That might appear rather bleak, but we were acutely aware of this in Basra. Gaining consensus and agreement, we established a Joint Inter-Agency Task Force. We created and worked off the same plan, formed hybrid military–civilian multi-agency teams (e.g. Joint Reconstruction Action Teams), shared resources and agreed roles and responsibilities. This was challenging and imperfect. It required much patience, a lack of ego, mutual respect and understanding. But we learned huge amounts through rolling up our sleeves together. We shifted from a military to a civilian lead, when it was clear that the security tool needed to support and enable politics, governance and economic development. In the end, this is what builds stability and allows people to stop worrying about security. It is essentially civilian activity. Civilians ought to be in the lead.

Our learning led to second- and third-order issues. Hybrid civilian–military endeavours require better delivery skills, teamwork and leadership. Resolving short- and longer-term priorities needs compromise and realistic joined-up development plans. Our learning sessions led to even more shared and common practices, to improve unity and economy of effort. But institutional, cultural and behavioural challenges remain which can only be addressed by joint training, education and the creation of hybrid civilian–military structures both in theatre and at home.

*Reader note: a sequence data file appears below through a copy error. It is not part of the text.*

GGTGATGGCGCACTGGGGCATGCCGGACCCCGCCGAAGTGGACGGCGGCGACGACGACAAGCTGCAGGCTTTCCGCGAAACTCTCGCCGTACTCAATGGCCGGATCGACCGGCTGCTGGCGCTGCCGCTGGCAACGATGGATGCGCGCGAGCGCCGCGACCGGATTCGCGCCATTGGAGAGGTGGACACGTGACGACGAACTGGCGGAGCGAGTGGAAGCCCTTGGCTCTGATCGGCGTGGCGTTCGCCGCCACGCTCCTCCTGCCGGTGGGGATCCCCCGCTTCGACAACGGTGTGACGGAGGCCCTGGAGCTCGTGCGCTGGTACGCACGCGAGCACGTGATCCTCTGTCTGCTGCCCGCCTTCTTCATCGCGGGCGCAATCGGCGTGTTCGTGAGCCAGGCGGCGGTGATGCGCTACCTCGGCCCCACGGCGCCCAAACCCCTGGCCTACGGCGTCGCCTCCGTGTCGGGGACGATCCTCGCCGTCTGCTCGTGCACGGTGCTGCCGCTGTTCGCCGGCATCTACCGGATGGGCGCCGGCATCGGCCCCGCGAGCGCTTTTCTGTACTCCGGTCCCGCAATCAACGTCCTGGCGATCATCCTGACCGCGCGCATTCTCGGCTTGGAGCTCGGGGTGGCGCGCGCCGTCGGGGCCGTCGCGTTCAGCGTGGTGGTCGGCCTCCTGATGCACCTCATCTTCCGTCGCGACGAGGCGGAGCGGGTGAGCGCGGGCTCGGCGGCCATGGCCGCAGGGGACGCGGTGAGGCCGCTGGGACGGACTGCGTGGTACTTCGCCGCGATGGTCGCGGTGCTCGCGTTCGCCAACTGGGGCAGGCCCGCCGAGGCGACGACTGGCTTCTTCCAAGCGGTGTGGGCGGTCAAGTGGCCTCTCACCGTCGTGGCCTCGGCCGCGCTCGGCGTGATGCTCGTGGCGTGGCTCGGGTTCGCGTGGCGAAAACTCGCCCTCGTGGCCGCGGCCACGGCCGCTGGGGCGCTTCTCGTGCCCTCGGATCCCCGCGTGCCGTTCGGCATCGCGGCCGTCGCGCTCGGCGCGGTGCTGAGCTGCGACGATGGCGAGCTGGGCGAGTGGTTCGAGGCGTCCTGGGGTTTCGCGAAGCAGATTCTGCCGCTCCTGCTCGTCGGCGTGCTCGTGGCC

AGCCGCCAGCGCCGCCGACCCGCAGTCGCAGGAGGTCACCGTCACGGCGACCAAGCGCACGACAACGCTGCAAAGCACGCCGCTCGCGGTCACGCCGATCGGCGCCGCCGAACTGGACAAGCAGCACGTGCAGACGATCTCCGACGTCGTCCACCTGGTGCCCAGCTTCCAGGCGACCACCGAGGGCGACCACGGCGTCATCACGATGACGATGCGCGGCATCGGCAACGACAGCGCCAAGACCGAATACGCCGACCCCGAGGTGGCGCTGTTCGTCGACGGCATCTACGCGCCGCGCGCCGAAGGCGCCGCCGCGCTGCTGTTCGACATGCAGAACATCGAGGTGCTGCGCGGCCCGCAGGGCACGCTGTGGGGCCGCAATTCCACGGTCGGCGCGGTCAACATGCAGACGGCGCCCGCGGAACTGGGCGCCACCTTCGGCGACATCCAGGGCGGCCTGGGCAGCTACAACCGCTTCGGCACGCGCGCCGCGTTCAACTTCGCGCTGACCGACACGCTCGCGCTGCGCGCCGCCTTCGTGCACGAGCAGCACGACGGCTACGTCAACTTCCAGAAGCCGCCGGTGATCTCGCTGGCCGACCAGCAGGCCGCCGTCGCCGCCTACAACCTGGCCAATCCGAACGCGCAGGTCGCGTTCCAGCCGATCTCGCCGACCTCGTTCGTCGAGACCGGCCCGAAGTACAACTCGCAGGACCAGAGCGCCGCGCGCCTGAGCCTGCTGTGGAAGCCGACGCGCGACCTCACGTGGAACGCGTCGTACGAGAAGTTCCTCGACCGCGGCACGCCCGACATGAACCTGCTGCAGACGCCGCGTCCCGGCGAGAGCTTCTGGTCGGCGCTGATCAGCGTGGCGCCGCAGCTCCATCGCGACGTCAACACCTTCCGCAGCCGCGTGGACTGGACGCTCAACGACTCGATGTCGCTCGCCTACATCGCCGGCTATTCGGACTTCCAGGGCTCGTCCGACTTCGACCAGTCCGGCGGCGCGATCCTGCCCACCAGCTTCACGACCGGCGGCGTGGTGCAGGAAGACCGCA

By extension, the third-order issue concerns the architecture of ministries and departments to manage multifaceted challenges. Political, diplomatic, development, economic and security (not just defence) levers have to be harmonised – just as in theatre. It is important to avoid national responses, by default, being seen through just a military rather than a wider security prism. This can affect the coherency of joint agency efforts on the ground. A shift to optimise or establish national inter-agency structures and mechanisms might be required.

Learn to evolve

General Petraeus’ final ‘shout out’ reminds us that the better learning organisation usually wins. An evolutionary shift to consider our campaigns through the lens of the people and improve whole-of-government approaches might help. How this can be done will require more learning and a willingness to evolve. The future globalised and hybrid security environment demands it.